mental health and the impact it was having on the church’s ability to function effectively, according to the report.
The report said the meeting went well initially but ultimately had no lasting impact and Weems “continued to spiral.”
‘Complete disruption’ during pandemic
The investigation said the COVID-19 pandemic led to a “complete disruption” of the church’s operations.
It said the disruption was further complicated by Weems’ plan to “separate the business from the church” by spinning off several ministries as stand-alone corporate entities.
“Friction between Weems and the board grew. While the church’s revenues were 15% short of projections, Weems advocated for the Board to approve $14 million in new debt,” according to the report. “When the trustees questioned him about the details of his plan … Weems responded with frustration and indignance.”
The report said when the trustees asked for a five-minute break to ease the tension, the Weemses walked out.
Church’s finances dropped
The report said the church’s cash balance dropped from $9 million in October 2020 to $6 million in December 2020 to $2 million in March/April 2021.
“Weems never had a grasp of where the money went and would oscillate between negligent attention to financial details and aggressive demands for voluminous information,” said the report.
The investigation said Weems could “never keep all of the parts straight in his head and blamed this confusion on the providers of the information.”
Allegations of misuse of federal funds
In 2020, the church applied for and was granted a loan under the federal Paycheck Protection Program (PPP). The first loan was for $2.2 million and used to pay staff salaries. The report said that loan money was properly used and documented.
The investigation said the second PPP loan the church received was not used for permitted expenditures.
It said Weems directed the funds be spent on the following:
- $100,000 to invest in TurnCoin, a digital currency with which fans can “invest in talented people in all passions of life,” on behalf of the church
- $856,033.33 transferred to Honey Lake Farms’ First Citizens Missions Account. $150,000 was used to buy TurnCoin on behalf of Honey Lake Farms and $150,000 was used to buy TurnCoin on behalf of AWKNG.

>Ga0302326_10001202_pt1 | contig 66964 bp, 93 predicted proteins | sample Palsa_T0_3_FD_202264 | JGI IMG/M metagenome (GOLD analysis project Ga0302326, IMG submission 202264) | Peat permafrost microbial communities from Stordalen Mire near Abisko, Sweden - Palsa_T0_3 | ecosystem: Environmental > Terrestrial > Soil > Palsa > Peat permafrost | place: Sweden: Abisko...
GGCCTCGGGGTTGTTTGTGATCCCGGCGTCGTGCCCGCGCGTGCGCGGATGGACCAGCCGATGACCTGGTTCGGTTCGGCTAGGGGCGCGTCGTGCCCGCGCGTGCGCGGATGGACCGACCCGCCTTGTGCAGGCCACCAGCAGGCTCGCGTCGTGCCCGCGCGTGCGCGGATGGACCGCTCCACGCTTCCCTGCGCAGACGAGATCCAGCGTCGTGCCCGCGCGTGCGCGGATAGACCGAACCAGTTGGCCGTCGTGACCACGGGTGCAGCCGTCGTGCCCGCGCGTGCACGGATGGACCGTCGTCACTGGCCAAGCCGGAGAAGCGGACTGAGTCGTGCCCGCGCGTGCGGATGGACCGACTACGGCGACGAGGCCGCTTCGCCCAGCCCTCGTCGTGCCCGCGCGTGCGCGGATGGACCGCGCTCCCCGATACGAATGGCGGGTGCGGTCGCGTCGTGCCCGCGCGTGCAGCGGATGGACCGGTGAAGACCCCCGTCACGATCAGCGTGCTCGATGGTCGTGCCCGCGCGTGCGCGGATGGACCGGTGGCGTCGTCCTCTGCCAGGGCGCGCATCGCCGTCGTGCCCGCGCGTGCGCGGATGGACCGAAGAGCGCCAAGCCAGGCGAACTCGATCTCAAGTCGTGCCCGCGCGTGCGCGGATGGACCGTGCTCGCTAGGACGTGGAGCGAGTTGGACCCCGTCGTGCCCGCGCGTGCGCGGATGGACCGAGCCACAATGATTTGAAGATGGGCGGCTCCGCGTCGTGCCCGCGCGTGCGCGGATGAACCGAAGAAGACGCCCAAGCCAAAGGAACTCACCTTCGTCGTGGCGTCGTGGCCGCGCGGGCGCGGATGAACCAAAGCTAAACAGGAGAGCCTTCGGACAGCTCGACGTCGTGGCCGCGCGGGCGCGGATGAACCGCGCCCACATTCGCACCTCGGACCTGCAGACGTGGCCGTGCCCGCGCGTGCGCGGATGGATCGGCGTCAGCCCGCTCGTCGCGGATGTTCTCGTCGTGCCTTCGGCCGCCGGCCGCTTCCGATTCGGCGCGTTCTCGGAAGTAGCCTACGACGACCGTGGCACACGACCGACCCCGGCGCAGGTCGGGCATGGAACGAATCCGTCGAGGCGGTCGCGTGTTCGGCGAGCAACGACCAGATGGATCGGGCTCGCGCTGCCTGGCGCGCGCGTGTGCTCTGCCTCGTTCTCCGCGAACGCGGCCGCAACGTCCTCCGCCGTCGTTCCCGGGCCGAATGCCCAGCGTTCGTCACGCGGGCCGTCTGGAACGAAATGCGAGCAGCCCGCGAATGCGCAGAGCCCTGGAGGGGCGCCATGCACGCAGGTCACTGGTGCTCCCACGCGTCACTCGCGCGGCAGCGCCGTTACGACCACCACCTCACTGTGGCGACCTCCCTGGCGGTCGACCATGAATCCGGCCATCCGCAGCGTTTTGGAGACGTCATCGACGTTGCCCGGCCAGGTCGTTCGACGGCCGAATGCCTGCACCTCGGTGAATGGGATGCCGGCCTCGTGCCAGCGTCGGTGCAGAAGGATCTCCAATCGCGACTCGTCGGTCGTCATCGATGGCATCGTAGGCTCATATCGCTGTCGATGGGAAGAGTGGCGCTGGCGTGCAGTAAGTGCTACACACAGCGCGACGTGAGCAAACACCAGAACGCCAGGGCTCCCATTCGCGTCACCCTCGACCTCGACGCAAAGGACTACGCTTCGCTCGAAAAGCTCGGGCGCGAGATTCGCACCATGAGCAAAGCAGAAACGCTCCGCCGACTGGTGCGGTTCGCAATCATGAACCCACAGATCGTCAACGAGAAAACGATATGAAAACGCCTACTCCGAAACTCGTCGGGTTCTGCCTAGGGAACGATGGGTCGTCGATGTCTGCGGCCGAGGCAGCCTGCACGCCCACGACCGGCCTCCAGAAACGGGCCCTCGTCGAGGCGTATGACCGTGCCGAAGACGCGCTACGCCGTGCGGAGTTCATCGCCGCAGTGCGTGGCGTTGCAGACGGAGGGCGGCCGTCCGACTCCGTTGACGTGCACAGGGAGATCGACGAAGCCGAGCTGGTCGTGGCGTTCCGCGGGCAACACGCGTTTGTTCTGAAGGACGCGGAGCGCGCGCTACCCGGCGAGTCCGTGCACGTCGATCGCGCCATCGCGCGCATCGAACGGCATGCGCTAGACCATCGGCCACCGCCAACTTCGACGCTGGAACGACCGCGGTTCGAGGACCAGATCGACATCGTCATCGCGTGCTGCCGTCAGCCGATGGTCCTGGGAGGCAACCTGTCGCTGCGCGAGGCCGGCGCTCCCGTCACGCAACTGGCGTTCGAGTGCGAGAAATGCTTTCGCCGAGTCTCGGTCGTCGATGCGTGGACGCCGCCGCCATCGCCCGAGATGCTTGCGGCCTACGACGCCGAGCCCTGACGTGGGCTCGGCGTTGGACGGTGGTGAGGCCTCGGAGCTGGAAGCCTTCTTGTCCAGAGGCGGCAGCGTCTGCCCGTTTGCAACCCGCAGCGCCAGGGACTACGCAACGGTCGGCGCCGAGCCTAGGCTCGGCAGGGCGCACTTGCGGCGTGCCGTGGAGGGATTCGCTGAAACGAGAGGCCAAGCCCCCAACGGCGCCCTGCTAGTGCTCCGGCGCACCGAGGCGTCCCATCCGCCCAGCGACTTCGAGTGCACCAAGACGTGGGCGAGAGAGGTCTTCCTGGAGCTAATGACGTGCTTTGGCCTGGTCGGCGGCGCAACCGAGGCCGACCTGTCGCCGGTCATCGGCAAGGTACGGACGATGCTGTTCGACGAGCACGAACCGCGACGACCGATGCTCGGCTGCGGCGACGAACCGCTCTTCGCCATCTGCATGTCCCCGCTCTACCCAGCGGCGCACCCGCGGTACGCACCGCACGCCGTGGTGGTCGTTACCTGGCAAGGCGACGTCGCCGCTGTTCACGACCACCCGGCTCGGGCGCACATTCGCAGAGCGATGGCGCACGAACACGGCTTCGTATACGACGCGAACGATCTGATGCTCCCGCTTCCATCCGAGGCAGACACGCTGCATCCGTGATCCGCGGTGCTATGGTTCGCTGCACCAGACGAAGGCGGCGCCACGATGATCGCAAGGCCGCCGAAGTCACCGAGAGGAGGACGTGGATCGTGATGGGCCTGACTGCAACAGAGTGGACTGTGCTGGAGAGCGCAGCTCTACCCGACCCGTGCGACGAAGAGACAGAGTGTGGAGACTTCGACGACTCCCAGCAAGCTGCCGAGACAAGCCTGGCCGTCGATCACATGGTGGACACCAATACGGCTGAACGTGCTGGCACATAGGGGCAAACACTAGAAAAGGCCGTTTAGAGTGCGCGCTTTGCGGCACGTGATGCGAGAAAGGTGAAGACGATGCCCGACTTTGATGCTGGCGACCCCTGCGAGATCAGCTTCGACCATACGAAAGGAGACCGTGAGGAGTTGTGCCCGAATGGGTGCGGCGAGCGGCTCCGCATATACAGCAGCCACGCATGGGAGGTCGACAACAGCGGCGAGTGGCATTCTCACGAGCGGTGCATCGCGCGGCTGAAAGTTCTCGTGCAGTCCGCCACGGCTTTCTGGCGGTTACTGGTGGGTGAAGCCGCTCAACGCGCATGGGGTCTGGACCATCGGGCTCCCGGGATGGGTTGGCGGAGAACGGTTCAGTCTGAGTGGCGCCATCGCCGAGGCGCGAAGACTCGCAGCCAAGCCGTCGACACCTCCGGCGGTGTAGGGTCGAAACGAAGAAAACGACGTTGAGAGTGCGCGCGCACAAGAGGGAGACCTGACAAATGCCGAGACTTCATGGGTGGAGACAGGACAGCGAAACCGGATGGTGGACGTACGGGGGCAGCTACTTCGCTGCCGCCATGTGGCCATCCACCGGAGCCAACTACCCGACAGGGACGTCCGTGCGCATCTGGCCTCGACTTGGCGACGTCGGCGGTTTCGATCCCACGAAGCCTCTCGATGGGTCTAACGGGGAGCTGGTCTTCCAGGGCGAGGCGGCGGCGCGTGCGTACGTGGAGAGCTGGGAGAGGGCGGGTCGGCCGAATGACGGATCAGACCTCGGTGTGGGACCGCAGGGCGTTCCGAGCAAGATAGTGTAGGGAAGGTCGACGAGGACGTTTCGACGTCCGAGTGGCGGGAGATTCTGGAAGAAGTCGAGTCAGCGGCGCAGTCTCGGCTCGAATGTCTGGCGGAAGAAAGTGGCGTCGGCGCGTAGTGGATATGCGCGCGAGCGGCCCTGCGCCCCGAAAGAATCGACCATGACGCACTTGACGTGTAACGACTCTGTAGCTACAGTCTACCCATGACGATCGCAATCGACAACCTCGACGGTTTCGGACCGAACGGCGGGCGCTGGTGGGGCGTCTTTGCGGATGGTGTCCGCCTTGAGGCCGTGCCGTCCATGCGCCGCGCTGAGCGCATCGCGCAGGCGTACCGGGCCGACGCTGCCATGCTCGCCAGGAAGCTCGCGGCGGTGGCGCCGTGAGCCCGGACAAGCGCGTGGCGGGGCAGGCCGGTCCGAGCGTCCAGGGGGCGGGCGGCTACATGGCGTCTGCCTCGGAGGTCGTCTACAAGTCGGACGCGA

- $100,000 transferred to church’s missions account to cover a transfer of $100,000 to an unrelated church ministry in Nevada.
The report said in total, $500,000 of PPP loan proceeds were used to purchase TurnCoin with no notice or authorization by the Board of Trustees.
STATEMENT REGARDING INVESTIGATION OF FORMER SENIOR PASTOR
Celebration Church Family and Staff:
It is with heaviness of heart that we inform you of the difficult decisions that the Board of Trustees has made concerning the investigation of former Senior Pastor, Stovall Weems. As many of you are aware from public records and public statements made by Stovall and Kerri Weems, the Weemses filed a lawsuit against the Church after Stovall was placed in “not good standing” by the Board pending an Investigation into instances of pastoral misconduct. Pastoral misconduct was found to be present based on facts and corresponding documentation. The Church’s attorneys conducted a months-long investigation, interviewing more than 20 witnesses and reviewing thousands of documents. Stovall and Kerri Weems were asked multiple times to participate in the Investigation, but they refused. On April 24, 2022, the Board met to review the Investigation Report. In the report, the Church’s attorneys recommended 7 action steps, all of which were approved by the Board. Those steps are:
1. Accept the resignation of Stovall Weems and Kerri Weems as employees of Celebration effective April 15, 2022 without further compensation or benefits.
2. Pursue the removal of Stovall Weems and Kerri Weems from any positions of authority relating to the Church, Honey Lake Farms, Honey Lake Clinic, and AWKNG.
3. Require Stovall Weems and Kerri Weems to account for and return to the Church all funds misappropriated by them.
4. Remove Stovall Weems and Kerri Weems from the parsonage and sell the property.
5. Require Northstream Management, Habitat for Wholeness, Honey Lake Farms and AWKNG to repay all receivables and loans made by the Church to those entities.
6. Report these findings to the appropriate authorities to determine whether criminal charges should be brought.
7. Engage in the Christian Conciliation Process outlined in Celebration’s bylaws.
To ensure the transparency of this process and promote healing and restoration, the investigation report is being made public. It can be found here. We trust that God will continue to work in and through Celebration Church, and we are grateful for each and every one of you that calls Celebration Church home.